Born: April 27, 1791
Died: April 2, 1872
New York, New York
American inventor and artist
Samuel F. B. Morse, American artist and inventor, designed and developed the first successful electromagnetic (magnetism caused by electricity) telegraph system.
Samuel Finley Breese Morse was born in Charlestown, Massachusetts, on April 27, 1791. He was the first son of Jedidiah Morse, a clergyman, and Elizabeth Breese, of New Jersey. "Finley," as his parents called him, was the son quickest to change moods while his other two brothers, Sidney and Richard, were less temperamental. His brothers helped him out many times in his adult years. The Morses' commitment to education had Samuel in Phillips Academy by the age of seven. Though not a star student, his drawing skills were good. Both his teachers' and his parents' encouragement led to Samuel's success with miniature portraits on ivory. Samuel graduated from Yale College in 1810. He wished to pursue a career in art, but his father was opposed to this. Samuel took a job as a clerk in a Charlestown bookstore. During this time he continued to paint. His father reversed his decision and in 1811 allowed Morse to travel to England to pursue art. During this time, Morse worked at the Royal Academy with the respected American artist Benjamin West (1738–1820).
In 1815 Morse returned to America and set up a studio in Boston, Massachusetts. He soon discovered that his large canvases attracted attention but not sales. In those days Americans looked to painters primarily for portraits, and Morse found that even these sales were difficult to get. He traveled extensively in search of work, finally settling in New York City in 1823. Perhaps his two best-known canvases are his portraits of the Marquis de Lafayette (1757–1834; a French general who served with George Washington [1732–1799] during the American Revolution), which he painted in Washington, D.C., in 1825.
In 1826 Morse helped found, and became the first president of, the National Academy of Design, an organization that was intended to help secure sales for artists and to raise the taste of the public. The previous year Morse's wife had died; in 1826 his father died. The death of his mother in 1828 dealt another severe blow, and the following year Morse left for Europe to recover.
In October 1832 Morse returned to the United States. On the voyage he met Charles Thomas Jackson, an eccentric doctor and inventor, with whom he discussed electromagnetism. Jackson assured Morse that an electric impulse could be carried along even a very long wire. Morse later recalled that he reacted to this news with the thought that "if this be so, and the presence of electricity can be made visible in any desired part of the circuit,
Even as an art professor at the University of the City of New York, the telegraph was never far from Morse's mind. He had long been interested in gadgetry and had even taken out a patent (document protecting the owner of an invention from having it stolen). He had also attended public lectures on electricity. His shipboard sketches of 1832 had clearly laid out the three major parts of the telegraph: a sender, which opened and closed an electric circuit; a receiver, which used an electromagnet to record the signal; and a code, which translated the signal into letters and numbers. By January 1836 he had a working model of the device that he showed to a friend, who advised him of recent developments in the field of electromagnetism—especially the work of the American physicist (scientist of matter and energy) Joseph Henry (1797–1878). As a result, Morse was able to greatly improve the efficiency of his device.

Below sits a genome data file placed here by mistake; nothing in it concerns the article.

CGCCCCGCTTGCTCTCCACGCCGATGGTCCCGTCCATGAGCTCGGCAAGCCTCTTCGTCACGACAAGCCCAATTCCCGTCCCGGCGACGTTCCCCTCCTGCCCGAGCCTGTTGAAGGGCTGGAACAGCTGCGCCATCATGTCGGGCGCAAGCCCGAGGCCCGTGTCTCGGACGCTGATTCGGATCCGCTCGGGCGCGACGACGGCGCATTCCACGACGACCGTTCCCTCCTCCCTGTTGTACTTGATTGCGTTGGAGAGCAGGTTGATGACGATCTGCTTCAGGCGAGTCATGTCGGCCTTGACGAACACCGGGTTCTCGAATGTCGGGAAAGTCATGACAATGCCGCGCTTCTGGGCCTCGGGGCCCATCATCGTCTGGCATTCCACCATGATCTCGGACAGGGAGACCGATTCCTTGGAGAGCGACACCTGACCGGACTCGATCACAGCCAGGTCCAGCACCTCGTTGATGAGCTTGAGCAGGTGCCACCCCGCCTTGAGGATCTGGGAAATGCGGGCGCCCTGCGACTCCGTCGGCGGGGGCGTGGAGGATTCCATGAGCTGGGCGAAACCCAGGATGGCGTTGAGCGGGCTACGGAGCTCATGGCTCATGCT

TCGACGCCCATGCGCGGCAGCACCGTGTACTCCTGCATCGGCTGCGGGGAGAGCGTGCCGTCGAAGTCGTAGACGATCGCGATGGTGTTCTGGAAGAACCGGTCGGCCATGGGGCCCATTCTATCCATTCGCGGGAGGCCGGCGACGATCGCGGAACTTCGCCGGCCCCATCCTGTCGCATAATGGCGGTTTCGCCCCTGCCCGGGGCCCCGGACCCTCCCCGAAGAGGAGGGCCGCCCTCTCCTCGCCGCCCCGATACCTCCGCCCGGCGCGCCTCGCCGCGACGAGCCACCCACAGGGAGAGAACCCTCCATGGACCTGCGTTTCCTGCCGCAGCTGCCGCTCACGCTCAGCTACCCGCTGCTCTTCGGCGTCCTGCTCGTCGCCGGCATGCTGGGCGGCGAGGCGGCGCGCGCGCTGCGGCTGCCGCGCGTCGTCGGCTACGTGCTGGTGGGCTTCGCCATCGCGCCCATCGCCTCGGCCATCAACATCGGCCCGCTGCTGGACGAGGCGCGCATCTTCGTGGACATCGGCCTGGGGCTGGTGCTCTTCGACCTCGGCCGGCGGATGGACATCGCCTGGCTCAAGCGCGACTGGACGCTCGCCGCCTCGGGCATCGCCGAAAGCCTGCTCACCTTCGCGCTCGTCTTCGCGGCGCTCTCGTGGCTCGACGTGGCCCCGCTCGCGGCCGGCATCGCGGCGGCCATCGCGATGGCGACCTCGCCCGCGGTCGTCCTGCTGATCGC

In September 1837 Morse formed a partnership with Alfred Vail, who contributed both money and mechanical skill. They applied for a patent. The American patent remained in doubt until 1843, when Congress approved thirty thousand dollars to finance the building of an experimental telegraph line between the national capital and Baltimore, Maryland. It was over this line, on May 24, 1844, that Morse tapped out his famous message, "What hath God wrought [made]!"
Morse was willing to sell all of his rights to the invention to the federal government for one hundred thousand dollars, but a combination of a lack of congressional interest and the presence of private greed frustrated the plan. Instead he turned his business affairs over to Amos Kendall. Morse then settled down to a life of wealth and fame. He was generous in his charitable gifts and was one of the founders of Vassar College in 1861. His last years were spoiled, however, by questions as to how much he had been helped by others, especially Joseph Henry.
Morse died in New York City on April 2, 1872.
Coe, Lewis. The Telegraph: A History of Morse's Invention and Its Predecessors in the United States. Jefferson, NC: McFarland, 1993.
Mabee, Carleton. The American Leonardo: A Life of Samuel F. Morse. Rev. ed. Fleischmanns, NY: Purple Mountain Press, 2000.
Tiner, John Hudson. Samuel F. B. Morse: Artist with a Message. Milford, MI: Mott Media, 1985.